The old Southern version of pit barbecue, meat cooked on a grate of sticks over hot coals in a hole in the ground, migrated to Texas from the South in several stages beginning in the early 1800s. Settlers used this open pit method to cook squirrels and venison. Mexican barbacoa, meat sealed in maguey leaves and buried in hot coals, has also been seen along the Rio Grande Valley for at least a hundred years.

    Old World meat smoking was brought to Central Texas by German and Czech butchers during an era of intense European migration that began in the 1830s and reached its height around 1890. The German meat markets sold fresh meats and smoked their leftovers in enclosed smokers, as they had done in the Old Country. They were probably astonished when migrant farm workers began the tradition of eating that smoked meat on the spot. The old meat markets are now considered by some to be quintessential Texas barbecue joints, despite the fact that German smoked meats and sausages aren't really American barbecue.

    When Texas entered the Union as a slave state in the 1850s, cotton planters from the Carolinas, Alabama, and Mississippi came to take advantage of the cheap land prices. Each plantation founder brought as many as a hundred slave families with him. When the slaves were freed in 1865, the African-American barbecue of East Texas became a style of its own.

    According to Eats: A Folk History of Texas Foods, the first big civic barbecues began to be held around the state in the early 1800s. Pits were typically 25 feet long and 3 feet across. Whole sheep, goats, pigs, and Steer's were cut into pieces and cooked over oak or hickory coals while being continuously basted. The standard cooking time was twenty-four hours.

    After the Civil War, beef became the meat most characteristic of Texas barbecue. In the days before refrigeration, barbecuing beef meant getting enough people together to make killing a whole steer worthwhile. When that happened it was quite a party. While the ultimate in Southern barbecue was cooking a whole hog, cooking a whole steer was the ultimate in Texas barbecue.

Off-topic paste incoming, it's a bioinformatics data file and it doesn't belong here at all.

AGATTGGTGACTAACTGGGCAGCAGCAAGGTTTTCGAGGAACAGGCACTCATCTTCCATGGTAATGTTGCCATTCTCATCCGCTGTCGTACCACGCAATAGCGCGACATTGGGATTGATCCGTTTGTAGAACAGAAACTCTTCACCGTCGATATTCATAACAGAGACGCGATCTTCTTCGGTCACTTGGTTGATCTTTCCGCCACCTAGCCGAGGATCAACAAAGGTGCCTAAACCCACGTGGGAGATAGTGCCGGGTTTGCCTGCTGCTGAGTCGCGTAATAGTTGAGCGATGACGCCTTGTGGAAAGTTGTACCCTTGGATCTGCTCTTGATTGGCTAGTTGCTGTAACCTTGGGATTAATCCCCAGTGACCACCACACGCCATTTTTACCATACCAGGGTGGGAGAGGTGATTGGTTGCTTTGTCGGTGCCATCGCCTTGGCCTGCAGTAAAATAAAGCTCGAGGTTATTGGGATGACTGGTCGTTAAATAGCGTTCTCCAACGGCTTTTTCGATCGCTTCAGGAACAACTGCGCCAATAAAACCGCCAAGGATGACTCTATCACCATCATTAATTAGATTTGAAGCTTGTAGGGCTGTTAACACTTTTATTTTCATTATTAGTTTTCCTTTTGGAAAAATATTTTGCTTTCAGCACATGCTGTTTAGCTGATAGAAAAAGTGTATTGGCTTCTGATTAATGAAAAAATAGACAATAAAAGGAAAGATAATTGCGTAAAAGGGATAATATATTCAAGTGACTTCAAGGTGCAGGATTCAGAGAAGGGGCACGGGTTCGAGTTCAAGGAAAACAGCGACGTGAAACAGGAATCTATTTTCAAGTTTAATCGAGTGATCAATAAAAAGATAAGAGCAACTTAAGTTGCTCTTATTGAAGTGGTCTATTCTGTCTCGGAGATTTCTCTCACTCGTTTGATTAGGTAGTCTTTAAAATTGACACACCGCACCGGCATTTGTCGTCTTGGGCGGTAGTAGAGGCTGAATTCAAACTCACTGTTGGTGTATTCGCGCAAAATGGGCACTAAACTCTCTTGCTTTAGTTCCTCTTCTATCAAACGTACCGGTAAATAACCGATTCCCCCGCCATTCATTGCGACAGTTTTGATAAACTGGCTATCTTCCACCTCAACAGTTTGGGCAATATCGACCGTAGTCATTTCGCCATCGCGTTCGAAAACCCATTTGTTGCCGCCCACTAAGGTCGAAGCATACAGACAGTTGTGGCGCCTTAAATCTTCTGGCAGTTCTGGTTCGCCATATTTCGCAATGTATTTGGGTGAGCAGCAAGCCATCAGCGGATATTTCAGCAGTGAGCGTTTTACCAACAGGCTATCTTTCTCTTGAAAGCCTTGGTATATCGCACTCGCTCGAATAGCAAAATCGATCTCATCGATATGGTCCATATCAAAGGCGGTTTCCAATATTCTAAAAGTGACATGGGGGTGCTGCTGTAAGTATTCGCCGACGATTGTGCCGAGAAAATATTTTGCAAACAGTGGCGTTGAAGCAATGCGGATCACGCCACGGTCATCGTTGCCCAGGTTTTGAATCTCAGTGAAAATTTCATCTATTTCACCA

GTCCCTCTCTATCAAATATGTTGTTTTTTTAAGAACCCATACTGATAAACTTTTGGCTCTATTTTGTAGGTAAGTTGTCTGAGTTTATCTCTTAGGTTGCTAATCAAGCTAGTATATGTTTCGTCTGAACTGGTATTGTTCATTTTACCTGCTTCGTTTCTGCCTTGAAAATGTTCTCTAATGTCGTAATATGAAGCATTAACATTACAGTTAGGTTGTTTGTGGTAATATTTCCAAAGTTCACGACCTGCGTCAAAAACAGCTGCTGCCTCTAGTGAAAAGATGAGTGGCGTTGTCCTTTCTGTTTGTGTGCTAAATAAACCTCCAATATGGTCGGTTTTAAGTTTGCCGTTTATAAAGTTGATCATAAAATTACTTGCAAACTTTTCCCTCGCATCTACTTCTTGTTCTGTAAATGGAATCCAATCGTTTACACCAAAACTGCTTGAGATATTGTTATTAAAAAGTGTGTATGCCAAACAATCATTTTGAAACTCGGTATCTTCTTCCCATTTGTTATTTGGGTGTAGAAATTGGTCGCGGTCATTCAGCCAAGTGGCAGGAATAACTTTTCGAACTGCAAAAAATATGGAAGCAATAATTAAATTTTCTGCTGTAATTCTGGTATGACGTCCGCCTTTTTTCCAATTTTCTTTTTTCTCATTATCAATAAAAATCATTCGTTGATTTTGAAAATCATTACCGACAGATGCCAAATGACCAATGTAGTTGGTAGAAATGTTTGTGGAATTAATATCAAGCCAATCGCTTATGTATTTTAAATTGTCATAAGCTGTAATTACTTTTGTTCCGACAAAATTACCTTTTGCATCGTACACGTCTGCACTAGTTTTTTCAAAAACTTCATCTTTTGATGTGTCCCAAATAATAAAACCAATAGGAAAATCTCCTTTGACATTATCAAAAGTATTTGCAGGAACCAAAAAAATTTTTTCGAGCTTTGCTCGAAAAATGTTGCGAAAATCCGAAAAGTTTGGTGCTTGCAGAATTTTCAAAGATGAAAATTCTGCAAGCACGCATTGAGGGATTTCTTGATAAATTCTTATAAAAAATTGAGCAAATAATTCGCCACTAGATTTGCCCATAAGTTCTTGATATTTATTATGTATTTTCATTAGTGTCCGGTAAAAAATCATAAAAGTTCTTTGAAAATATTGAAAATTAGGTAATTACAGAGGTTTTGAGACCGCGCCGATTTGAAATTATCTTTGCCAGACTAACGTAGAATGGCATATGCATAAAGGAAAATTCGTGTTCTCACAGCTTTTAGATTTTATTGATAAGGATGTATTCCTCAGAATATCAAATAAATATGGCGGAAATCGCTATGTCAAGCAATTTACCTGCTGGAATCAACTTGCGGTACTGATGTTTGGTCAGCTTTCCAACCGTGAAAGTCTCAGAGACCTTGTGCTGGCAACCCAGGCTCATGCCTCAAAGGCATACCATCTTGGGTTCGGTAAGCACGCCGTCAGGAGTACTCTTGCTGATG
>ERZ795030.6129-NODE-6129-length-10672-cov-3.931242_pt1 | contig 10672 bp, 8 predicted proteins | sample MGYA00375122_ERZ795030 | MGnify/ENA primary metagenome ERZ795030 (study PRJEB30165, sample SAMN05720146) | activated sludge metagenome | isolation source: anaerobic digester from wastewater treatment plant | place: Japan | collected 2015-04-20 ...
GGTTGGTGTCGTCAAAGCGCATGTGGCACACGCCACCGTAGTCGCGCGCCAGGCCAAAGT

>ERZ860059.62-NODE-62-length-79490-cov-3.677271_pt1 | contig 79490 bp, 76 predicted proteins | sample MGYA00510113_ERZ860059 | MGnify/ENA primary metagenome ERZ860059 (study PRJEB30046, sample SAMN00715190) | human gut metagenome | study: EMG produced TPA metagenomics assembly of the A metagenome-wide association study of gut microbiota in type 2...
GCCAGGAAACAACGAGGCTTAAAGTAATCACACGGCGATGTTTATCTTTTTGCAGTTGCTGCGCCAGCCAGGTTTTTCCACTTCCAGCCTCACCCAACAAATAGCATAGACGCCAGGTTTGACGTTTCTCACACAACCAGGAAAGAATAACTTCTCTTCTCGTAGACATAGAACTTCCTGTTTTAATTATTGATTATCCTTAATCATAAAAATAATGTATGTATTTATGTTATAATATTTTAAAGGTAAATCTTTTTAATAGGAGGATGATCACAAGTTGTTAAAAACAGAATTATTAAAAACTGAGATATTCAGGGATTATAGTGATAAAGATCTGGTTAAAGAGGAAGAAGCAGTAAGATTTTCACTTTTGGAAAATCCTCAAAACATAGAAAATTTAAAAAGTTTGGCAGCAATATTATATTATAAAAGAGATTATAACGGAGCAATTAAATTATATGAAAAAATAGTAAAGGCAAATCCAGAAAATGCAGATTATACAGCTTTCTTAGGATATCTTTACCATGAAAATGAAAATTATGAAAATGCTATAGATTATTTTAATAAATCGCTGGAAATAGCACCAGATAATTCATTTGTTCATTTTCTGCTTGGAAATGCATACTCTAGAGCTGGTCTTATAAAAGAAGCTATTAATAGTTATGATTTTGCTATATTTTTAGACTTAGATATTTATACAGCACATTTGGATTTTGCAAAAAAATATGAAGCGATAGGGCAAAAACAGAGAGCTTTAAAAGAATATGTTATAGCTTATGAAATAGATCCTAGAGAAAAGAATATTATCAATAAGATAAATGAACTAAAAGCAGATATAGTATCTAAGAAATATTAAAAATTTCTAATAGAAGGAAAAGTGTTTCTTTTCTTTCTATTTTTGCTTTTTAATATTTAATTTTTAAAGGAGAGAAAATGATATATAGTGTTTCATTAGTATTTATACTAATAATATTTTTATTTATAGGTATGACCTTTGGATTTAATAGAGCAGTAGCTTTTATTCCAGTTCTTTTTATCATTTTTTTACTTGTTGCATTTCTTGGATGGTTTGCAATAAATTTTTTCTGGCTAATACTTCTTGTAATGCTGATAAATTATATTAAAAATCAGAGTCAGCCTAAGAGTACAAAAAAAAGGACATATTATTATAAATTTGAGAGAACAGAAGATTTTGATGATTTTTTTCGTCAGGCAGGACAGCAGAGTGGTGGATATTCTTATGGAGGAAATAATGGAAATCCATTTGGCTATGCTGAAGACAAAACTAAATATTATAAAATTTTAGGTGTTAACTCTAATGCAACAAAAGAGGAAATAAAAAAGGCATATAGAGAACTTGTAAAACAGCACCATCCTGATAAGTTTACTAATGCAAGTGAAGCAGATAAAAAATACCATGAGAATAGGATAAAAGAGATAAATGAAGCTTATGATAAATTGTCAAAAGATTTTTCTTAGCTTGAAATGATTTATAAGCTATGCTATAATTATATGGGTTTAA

Because you could feed so many people with a whole steer, Texas barbecues started out big—and then they got bigger. Texans being Texans, barbecues became competitions, and each barbecue became an effort to outdo all others. This tradition lives on in such events as the XIT Annual Reunion in Dalhart, where tens of thousands of people gather year after year to attend the "world's largest free barbecue."


LEGENDS

Civic Barbecues
Big public barbecues were held for all kinds of reasons throughout Texas history. In fact, no civic celebration was complete without one.
1853 Stafford gave away free barbecue to the public to celebrate becoming a stop on the Buffalo Bayou, Brazos, and Colorado Railway.
1860 Sam Houston spoke at the "Great American Barbecue," a political rally thrown by the American Party in Austin. All citizens of the state were invited to attend and eat for free.
1891 The citizens of Whitney, a town with a declining population, held a barbecue to promote the benefits of citizenship. They gave away 3,500 pounds of barbecue.
1926 Edgar Byram Davis closed what was probably the biggest oil deal in the state up to that time. He got $12 million (half of it in cash) for his Luling oil holdings, and to celebrate he held a free barbecue. Attendance estimates run as high as thirty-five thousand.
1941 At his inauguration celebration, Governor W. Lee "Pappy" O'Daniel set up pits on the grounds of the capitol building in Austin and gave away barbecue to all corners.
1964 President Lyndon Johnson hosted the president-elect of Mexico at a state dinner at the LBJ Ranch in Johnson City. Catered by Walter Jetton, this dinner for 250 is reported to be America's first official barbecue state dinner.
1991 The XIT ranch's annual reunion in Dalhart, cooked eleven thousand pounds of beef in pits dug with backhoes. The meat was served to twenty thousand guests.


The Barbecue Barons

WALTER JETTON OF FORT WORTH WAS THE LAST OF the open pit barbecuers and probably the single most influential pit boss in Texas barbecue history. In the 1950s, Jetton held the record for barbecue catering, having fed twelve thousand people at one event. He also enjoyed considerable prestige as LBJ's favorite caterer. In 1965, Pocket Books published his LBJ Barbecue Cookbook.

    Walter Jetton was a traditionalist and a purist. He dug pits in the ground, burned hardwood down to hot coals, and cooked meat directly over the coals for eighteen to twenty-four hours. Jetton dismissed modern barbecue equipment as claptrap. Unfortunately, cooking in a hole in the ground is frowned on by health inspectors these days.